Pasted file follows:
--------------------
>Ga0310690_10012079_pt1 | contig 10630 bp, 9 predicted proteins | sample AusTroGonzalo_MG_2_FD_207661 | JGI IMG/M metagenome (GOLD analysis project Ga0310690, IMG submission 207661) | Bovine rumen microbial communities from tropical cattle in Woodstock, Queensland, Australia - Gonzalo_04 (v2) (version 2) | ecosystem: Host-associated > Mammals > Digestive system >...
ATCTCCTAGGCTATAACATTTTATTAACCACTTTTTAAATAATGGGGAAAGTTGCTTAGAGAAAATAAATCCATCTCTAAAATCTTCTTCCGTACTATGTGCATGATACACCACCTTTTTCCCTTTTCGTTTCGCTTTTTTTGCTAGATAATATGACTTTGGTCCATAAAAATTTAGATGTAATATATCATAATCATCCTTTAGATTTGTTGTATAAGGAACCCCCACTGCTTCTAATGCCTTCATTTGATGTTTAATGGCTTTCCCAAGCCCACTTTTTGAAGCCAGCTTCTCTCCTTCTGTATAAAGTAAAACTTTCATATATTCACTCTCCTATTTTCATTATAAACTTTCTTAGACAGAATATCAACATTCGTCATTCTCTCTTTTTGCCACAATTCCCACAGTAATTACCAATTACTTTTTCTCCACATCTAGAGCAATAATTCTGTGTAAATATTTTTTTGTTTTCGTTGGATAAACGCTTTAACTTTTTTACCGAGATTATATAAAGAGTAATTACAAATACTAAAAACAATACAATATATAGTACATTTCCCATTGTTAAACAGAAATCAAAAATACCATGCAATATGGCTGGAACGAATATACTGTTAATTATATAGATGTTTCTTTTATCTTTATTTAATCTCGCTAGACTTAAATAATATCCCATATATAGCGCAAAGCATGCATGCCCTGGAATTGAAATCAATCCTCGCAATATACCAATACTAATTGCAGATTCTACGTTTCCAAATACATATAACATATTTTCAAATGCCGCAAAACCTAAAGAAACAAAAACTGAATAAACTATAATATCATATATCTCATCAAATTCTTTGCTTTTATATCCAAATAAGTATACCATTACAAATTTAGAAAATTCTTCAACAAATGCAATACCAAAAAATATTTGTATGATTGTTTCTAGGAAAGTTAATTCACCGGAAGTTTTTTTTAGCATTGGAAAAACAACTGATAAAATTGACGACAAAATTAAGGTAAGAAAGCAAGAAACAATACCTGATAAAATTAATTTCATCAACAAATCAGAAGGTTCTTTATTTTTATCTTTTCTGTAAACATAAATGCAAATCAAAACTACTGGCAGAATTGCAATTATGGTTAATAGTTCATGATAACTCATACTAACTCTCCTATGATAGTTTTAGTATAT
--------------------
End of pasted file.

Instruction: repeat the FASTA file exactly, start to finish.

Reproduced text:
>Ga0310690_10012079_pt1 | contig 10630 bp, 9 predicted proteins | sample AusTroGonzalo_MG_2_FD_207661 | JGI IMG/M metagenome (GOLD analysis project Ga0310690, IMG submission 207661) | Bovine rumen microbial communities from tropical cattle in Woodstock, Queensland, Australia - Gonzalo_04 (v2) (version 2) | ecosystem: Host-associated > Mammals > Digestive system >...
ATCTCCTAGGCTATAACATTTTATTAACCACTTTTTAAATAATGGGGAAAGTTGCTTAGAGAAAATAAATCCATCTCTAAAATCTTCTTCCGTACTATGTGCATGATACACCACCTTTTTCCCTTTTCGTTTCGCTTTTTTTGCTAGATAATATGACTTTGGTCCATAAAAATTTAGATGTAATATATCATAATCATCCTTTAGATTTGTTGTATAAGGAACCCCCACTGCTTCTAATGCCTTCATTTGATGTTTAATGGCTTTCCCAAGCCCACTTTTTGAAGCCAGCTTCTCTCCTTCTGTATAAAGTAAAACTTTCATATATTCACTCTCCTATTTTCATTATAAACTTTCTTAGACAGAATATCAACATTCGTCATTCTCTCTTTTTGCCACAATTCCCACAGTAATTACCAATTACTTTTTCTCCACATCTAGAGCAATAATTCTGTGTAAATATTTTTTTGTTTTCGTTGGATAAACGCTTTAACTTTTTTACCGAGATTATATAAAGAGTAATTACAAATACTAAAAACAATACAATATATAGTACATTTCCCATTGTTAAACAGAAATCAAAAATACCATGCAATATGGCTGGAACGAATATACTGTTAATTATATAGATGTTTCTTTTATCTTTATTTAATCTCGCTAGACTTAAATAATATCCCATATATAGCGCAAAGCATGCATGCCCTGGAATTGAAATCAATCCTCGCAATATACCAATACTAATTGCAGATTCTACGTTTCCAAATACATATAACATATTTTCAAATGCCGCAAAACCTAAAGAAACAAAAACTGAATAAACTATAATATCATATATCTCATCAAATTCTTTGCTTTTATATCCAAATAAGTATACCATTACAAATTTAGAAAATTCTTCAACAAATGCAATACCAAAAAATATTTGTATGATTGTTTCTAGGAAAGTTAATTCACCGGAAGTTTTTTTTAGCATTGGAAAAACAACTGATAAAATTGACGACAAAATTAAGGTAAGAAAGCAAGAAACAATACCTGATAAAATTAATTTCATCAACAAATCAGAAGGTTCTTTATTTTTATCTTTTCTGTAAACATAAATGCAAATCAAAACTACTGGCAGAATTGCAATTATGGTTAATAGTTCATGATAACTCATACTAACTCTCCTATGATAGTTTTAGTATAT